March 26, 2012
[Editor's note: Tim Price, a frequent Sovereign Man contributor and Director of Investment at PFP Wealth Management in London, is filling in for Simon today.]
Acclaimed screenwriter William Goldman (The Princess Bride, among many others) famously began his autobiography with three telling words: “Nobody Knows Anything.”
The same logic would seem to apply to much conventional reporting of the financial markets. Any investor looking for informed analysis of market developments can therefore save themselves a few minutes every day by choosing not to read any of the ‘Companies and Markets’ section of the FT, which typically constitutes a fantastic piece of fiction.
(If there is a more thankless task in finance than trying to explain why certain markets did what they did yesterday, we don’t know what it is… unless it’s working in the PR department at Goldman Sachs.)
But as Soc Gen’s Dylan Grice has frequently pointed out, human beings are suckers for stories. We seek meaning from just about everything, and financial markets are no exception. Why else would otherwise rational people shell out ¬£2.50 every weekday just to read a selection of vapid and contradictory speculations about recent market price action?
At the risk of going out on a limb, here is our own inherently subjective “take” on the current market environment: Investors seem to believe that the euro zone debt metastasis has gone into remission. There is an uneasy calm to both equity and bond markets– it feels like the calm before the storm.
Both Goldman and Barclays have issued research notes recommending equities over bonds. It is certainly difficult to get excited about G7 government bond markets except from the perspective of shorting them. As Stratton Street recently observed, there are over $10 trillion in marketable US government securities, yet their average yield amounts to less than 1%.
But it might yet be dangerous to adopt Goldman’s binary response which is to advocate blanket support for stocks. This is not a black vs. white issue; just because most government bond markets are uglier than sin does not automatically justify going ‘all in’ on the stock market, even as deposit rates remain painfully thin.
We nurse an ongoing fear that equity markets are being largely supported by the inflationist antics of central banks. This may have led to many investors becoming addicted to the effects of cheap credit, and they may not like it when cheap credit is ultimately withdrawn.
But whatever is driving equity sentiment, there are undoubtedly pockets of value for those with the stamina and patience to embrace them. In Don Coxe’s latest and typically excellent letter, “All Clear?”, he highlights the opportunity in precious metals mining companies:
“If there were one over-arching theme at the BMO Global Metals & Mining Conference, it was that the gold miners are upset and even embarrassed that their shares have so dramatically underperformed bullion…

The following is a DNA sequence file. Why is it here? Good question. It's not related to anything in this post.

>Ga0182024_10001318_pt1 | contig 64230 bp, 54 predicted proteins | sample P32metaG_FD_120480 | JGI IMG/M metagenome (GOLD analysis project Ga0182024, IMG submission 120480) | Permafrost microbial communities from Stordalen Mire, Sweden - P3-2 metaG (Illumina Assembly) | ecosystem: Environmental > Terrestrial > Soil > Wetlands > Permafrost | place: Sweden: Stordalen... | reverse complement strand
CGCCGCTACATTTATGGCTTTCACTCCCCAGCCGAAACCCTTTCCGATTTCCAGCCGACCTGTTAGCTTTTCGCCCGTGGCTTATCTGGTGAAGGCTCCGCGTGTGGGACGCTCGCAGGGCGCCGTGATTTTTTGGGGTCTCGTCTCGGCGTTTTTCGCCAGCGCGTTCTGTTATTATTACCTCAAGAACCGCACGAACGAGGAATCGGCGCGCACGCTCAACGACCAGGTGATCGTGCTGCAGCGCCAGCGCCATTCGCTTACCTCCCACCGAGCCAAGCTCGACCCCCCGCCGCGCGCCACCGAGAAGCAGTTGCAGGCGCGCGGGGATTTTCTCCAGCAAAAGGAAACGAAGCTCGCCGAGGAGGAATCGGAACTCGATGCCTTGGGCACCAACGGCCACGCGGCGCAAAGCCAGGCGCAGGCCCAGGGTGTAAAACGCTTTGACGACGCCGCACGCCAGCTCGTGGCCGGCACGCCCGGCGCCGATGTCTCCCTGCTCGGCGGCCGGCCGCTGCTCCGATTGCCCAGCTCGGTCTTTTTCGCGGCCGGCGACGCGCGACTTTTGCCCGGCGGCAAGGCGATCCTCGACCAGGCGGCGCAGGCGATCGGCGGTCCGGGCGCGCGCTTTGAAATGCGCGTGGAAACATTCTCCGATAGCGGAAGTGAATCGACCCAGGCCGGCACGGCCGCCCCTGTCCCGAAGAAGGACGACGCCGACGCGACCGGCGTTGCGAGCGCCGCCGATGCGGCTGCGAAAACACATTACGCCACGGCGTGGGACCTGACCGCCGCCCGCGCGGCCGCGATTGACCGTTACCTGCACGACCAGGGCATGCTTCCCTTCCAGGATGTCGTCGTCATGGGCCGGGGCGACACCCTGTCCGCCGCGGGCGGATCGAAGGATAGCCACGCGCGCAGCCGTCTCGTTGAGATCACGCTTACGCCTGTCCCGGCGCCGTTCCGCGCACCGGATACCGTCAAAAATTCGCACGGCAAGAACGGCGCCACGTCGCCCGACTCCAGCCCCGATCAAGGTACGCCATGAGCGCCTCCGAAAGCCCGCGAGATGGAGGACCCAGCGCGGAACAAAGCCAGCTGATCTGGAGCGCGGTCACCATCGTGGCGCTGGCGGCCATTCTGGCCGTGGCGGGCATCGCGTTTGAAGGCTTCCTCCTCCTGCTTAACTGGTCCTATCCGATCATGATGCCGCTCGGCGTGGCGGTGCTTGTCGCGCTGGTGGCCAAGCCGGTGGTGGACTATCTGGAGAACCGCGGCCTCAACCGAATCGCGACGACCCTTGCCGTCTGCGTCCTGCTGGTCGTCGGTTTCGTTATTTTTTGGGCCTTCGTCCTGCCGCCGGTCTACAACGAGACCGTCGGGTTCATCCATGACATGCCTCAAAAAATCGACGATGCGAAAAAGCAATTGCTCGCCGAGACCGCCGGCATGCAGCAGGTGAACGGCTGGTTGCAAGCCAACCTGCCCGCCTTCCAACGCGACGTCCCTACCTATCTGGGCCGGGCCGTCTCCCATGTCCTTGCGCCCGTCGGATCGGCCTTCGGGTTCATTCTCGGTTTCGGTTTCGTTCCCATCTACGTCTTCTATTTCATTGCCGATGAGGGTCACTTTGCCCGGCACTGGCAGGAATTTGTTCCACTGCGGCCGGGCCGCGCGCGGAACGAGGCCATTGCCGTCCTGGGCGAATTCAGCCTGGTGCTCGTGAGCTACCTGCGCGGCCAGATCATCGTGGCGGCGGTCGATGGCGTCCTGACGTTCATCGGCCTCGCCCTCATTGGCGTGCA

“On the one hand, they were delighted in 2011 when it was reported that since Nixon closed the gold window, a bar of bullion had delivered higher investment returns than the S&P 500 for forty years– with dividends reinvested. But some gold mining CEOs find it an insult that what they mine is more respected than their companies’ shares…
“In our view, we have entered the most favourable era for gold prices in our lifetime, and the share prices of the great mining companies will eventually outperform bullion prices.”
Gold remains one of the most widely misunderstood assets in the investible world. Indeed, it may be better to refer to it as a means of saving that does not expose the saver to counterparty or credit risk or to the depredations of the monetary authorities.
As Don Coxe makes clear, governments are running deficits “beyond the forecasts of all but the hardiest gold bugs five years ago; central banks are printing money and creating liquidity beyond the forecasts of all but the most paranoid gold bugs a year ago.”
The choice for the saver is essentially binary: hold money in ever-depreciating paper, or in a tangible vehicle that has the potential to rise dramatically as expressed in paper money terms.
Gold prices have now softened, offering investors yet another chance to get back on board what is perhaps the most compelling form of money- and portfolio insurance available.
Why large cap gold miners are being so undervalued by equity investors relative to gold is an open question that takes us back to the realms of stories. That the discount exists is undeniable; all that is required to crystallise that value, we believe, is patience.